Haslett Has Saints Moving Forward

THIBODAUX, La. (AP) _ Last year Jim Haslett was a rookie coach taking over one of the worst teams in the NFL. After turning the New Orleans Saints around and earning Coach of the Year, Haslett heads into his second season with more confidence, experience and a team that's expected to win. Unchanged is the humility with which he approaches the job. ``You can always learn and always grow. That's the nice thing about this business _ there's something you can always do to make yourself better.'' Haslett amazed observers from the beginning last year. He took over a 3-13 team that had not had a winning season since 1992. Good players like offensive tackle William Roaf were in the minority on the team and were discouraged by the years of futility. Former coach Mike Ditka had stripped the Saints of draft picks in the Ricky Williams deal, not only trading away the 1999 picks, but two of the 2000 picks, including the first round choice. Haslett cleaned house, replacing 30 players by the time the Saints took the field for the first game of the season. What was supposed to be the first year of an extended rebuilding period turned into a 10-6 season with the Saints winning the NFC West and the first playoff game in the history of the franchise.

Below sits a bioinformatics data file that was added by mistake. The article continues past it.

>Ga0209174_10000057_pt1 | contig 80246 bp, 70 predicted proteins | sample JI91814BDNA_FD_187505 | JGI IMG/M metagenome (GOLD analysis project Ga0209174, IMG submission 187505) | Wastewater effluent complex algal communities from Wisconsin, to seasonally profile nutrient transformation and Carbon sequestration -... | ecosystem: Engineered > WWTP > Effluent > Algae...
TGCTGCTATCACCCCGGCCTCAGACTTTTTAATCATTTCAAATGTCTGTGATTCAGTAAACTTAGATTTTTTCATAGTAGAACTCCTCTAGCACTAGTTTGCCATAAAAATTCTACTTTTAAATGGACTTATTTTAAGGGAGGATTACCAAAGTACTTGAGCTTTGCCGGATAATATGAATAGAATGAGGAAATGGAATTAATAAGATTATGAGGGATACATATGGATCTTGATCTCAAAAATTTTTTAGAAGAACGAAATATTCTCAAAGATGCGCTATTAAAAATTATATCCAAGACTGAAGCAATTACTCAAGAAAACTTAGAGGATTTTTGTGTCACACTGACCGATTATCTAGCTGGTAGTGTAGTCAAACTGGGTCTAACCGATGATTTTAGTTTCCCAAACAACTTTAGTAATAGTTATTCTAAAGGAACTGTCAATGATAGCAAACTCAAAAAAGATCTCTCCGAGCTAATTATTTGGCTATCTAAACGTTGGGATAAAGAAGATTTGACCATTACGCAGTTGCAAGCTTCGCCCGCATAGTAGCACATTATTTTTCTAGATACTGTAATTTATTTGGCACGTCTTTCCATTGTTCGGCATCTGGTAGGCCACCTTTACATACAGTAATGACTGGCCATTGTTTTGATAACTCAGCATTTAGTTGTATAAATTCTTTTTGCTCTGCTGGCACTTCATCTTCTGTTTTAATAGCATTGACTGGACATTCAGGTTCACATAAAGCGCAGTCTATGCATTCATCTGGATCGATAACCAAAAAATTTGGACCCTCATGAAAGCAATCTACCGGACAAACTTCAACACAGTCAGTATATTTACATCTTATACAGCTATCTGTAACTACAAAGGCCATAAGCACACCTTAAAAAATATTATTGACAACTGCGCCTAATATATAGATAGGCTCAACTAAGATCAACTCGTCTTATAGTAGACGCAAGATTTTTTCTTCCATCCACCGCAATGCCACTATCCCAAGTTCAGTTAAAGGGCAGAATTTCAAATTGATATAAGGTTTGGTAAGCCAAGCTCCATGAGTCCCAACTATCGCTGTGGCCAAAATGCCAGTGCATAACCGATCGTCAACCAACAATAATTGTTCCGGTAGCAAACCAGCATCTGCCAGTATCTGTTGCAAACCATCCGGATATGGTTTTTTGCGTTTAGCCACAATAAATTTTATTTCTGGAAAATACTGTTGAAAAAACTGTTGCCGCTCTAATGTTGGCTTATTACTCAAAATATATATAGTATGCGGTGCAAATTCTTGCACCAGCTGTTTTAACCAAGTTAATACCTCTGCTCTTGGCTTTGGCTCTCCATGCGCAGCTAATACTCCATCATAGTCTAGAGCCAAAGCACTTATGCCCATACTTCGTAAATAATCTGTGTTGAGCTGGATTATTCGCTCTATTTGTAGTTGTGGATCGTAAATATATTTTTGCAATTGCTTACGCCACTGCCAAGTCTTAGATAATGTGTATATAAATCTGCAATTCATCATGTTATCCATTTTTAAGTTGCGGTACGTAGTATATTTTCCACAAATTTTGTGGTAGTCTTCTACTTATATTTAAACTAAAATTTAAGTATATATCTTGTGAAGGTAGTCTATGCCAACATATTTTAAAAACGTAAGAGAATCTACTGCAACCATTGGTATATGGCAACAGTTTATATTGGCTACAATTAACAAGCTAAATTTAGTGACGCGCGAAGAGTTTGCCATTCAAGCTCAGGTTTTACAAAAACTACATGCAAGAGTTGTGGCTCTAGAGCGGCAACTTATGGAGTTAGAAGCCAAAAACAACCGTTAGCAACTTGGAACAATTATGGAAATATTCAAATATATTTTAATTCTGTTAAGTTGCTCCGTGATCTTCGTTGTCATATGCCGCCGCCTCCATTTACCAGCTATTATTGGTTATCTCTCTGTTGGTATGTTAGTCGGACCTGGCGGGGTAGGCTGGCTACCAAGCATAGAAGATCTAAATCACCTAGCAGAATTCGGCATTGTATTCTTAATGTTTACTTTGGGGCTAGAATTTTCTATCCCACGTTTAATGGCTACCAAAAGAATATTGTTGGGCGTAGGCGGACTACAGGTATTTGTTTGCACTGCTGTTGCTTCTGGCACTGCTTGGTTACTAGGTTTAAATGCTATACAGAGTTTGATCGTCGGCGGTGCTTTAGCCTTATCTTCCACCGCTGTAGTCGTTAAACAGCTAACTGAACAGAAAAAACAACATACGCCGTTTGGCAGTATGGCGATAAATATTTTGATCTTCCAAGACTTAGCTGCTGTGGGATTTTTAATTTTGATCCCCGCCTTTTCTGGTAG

``He did a great job last year of instilling confidence into a team that didn't have any,'' said assistant coach Rick Venturi, a holdover from both the Jim Mora and Ditka eras. ``And as he talked to the team last night he made them aware of how tough this year will be.'' Faced with the challenge last year of convincing a team put together from castoffs from other teams, low-round draft picks and free agents that they could be successful, this year Haslett has to convince them that they can be even more successful. He addressed that in the first team meeting of training camp. ``What I said was that it's not going to be easy to accomplish what you want to accomplish,'' Haslett said. ``Because everybody in the world is looking at you, everybody is going to be shooting at you, it's a harder schedule, there are higher expectations. But that's the way this business is. And I said that it can be done. We can get to where we want to be if we stick together as a family.'' Haslett, a compulsive detail man who doesn't seem to be kidding when he says he checks everything including how the toilet paper is coming off the rolls, is just as organized with the same ability to oversee everything from practice and meetings to travel plans and free agent workouts. ``He was so ready a year ago that nothing much has changed,'' Venturi said. ``I think there's an ease of movement this year because everybody's been in the system a year.'' Offensive coordinator Mike McCarthy agreed that camp is being run on the same tight schedule with the same demands and stringent rules. The practices are brisk, but with regular opportunities to teach and review. If anything, the attitude is more businesslike. ``Last year was like Christmas and we were all a little bit wide-eyed,'' McCarthy said. ``This year we're more down to business and feel like we have something to prove. Plus we're all more relaxed. Instead of everything being new, we now know it and are just trying to get better at it.'' General manager Randy Mueller, who hired Haslett because he wanted a coach that could endure what everyone believed would be a long grind to revamp the Saints, said players, coaches and the front office are more grounded in reality this year, and also more confident. ``I sensed a little more businesslike approach,'' Mueller said. ``He's a little more confident. I think he realizes that he has a long way to go, but that he has a good chance to get there.''